Communism may be oppressive, but it seems as though capitalism is bad for men's health, according to a recent study which found significant increases in mortality rates after the collapse of the Soviet Union.
The life expectancy for men freed from the Iron Curtain dropped by six years between 1991 and 1994 amid social disruption, physical hardships and economic instability.
The degree to which men were affected depended upon how rough the transition to capitalism was and how much income inequality increased, the new study from the University of Michigan found.
And they were significantly more likely to be impacted by the transition than women, the study found.
"The inequalities in status and resources that can come with capitalism does lead males to behave in ways that are detrimental to men's health," lead author Daniel Kruger said in a telephone interview.
Increased competition can create an environment that encourages risk-taking behavior that results in fatal accidents, he said.
An increase in social and economic stress can manifest itself in suicide or homicide and can also cause physical strains which can lead to heart attacks.
"It seems as though there is a physiological embodiment of stress from being in a competitive environment," Kruger told AFP.
Kruger compared the mortality rates of men and women in 14 post Soviet countries.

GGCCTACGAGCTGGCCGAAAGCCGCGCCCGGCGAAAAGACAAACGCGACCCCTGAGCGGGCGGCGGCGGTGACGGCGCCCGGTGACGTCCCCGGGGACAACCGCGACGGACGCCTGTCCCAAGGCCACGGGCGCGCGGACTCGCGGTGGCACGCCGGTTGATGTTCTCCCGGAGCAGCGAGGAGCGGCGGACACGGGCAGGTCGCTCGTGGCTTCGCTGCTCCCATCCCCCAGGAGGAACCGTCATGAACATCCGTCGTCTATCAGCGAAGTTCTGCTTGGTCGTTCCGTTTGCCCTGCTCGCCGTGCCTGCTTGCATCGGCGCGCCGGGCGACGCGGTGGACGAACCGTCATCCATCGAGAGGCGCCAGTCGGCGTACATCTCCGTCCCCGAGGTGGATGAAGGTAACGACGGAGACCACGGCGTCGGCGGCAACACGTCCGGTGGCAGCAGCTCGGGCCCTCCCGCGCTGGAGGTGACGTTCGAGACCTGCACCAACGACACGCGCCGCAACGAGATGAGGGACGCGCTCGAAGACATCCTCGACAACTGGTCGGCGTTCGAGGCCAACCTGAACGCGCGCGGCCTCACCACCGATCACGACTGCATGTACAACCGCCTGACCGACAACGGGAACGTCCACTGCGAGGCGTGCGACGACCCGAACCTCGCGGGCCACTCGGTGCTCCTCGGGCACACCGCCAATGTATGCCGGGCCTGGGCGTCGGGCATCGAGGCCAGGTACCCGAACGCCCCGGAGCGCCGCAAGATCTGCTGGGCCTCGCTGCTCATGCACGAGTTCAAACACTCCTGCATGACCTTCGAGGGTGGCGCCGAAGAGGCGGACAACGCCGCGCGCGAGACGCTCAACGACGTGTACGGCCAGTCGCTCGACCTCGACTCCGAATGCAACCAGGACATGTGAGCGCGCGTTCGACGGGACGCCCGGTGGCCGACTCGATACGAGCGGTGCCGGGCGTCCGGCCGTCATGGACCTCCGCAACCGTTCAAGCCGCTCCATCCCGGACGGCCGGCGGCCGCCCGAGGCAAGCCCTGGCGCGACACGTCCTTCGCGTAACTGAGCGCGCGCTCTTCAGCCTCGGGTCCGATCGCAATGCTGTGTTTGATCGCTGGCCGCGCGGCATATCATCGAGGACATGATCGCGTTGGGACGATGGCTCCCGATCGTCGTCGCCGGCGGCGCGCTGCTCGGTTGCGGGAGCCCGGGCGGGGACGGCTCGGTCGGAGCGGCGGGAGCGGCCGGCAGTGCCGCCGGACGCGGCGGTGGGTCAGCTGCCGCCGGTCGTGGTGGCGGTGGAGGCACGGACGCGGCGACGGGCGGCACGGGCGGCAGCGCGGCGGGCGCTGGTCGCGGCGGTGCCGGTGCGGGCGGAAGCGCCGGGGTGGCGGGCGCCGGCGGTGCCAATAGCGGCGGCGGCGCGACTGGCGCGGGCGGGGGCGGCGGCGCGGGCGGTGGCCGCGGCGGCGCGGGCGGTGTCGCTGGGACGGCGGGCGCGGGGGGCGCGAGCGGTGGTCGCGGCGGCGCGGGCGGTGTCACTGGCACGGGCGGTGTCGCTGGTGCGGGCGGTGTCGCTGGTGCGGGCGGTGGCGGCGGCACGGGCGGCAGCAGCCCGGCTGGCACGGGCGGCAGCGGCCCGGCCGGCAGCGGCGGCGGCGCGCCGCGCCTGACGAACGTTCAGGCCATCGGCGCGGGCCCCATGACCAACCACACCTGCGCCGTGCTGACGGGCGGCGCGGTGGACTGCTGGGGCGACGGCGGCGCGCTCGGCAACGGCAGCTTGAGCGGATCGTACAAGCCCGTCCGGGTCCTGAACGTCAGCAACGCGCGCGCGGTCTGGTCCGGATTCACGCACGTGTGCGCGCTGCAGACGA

Male mortality from intentional causes - homicides and suicides - doubled in the region, although it varied significantly by country.
Poland, which had a relatively smooth transition, saw the rate increase just 15 percent while Estonia, which was much more unstable, saw violent deaths increase 238 percent.
More significantly, Kruger said, was that the gap between the male and female mortality rates grew an average of 9.3 percent which showed that "this economic changed was more dam
aging to men than to women."
"The impact was really for men who are in their economically prime years," Kruger said.
"If you were an adolescent or young adult they may have seen this as an opportunity but those who are say 45 and settled into a routine they might see this as a threat."
The countries most affected were Romania, Estonia, Latvia and Albania, which saw the gap widen by 14 to 30 percent in the first five years after the fall of communism.
The gap grew by eight to 12 percent in Lithuania, Russia, Ukraine, Belarus and East Germany. It grew a modest one to six percent in Slovenia, Czech Republic, Poland, Bulgaria, and Hungary.
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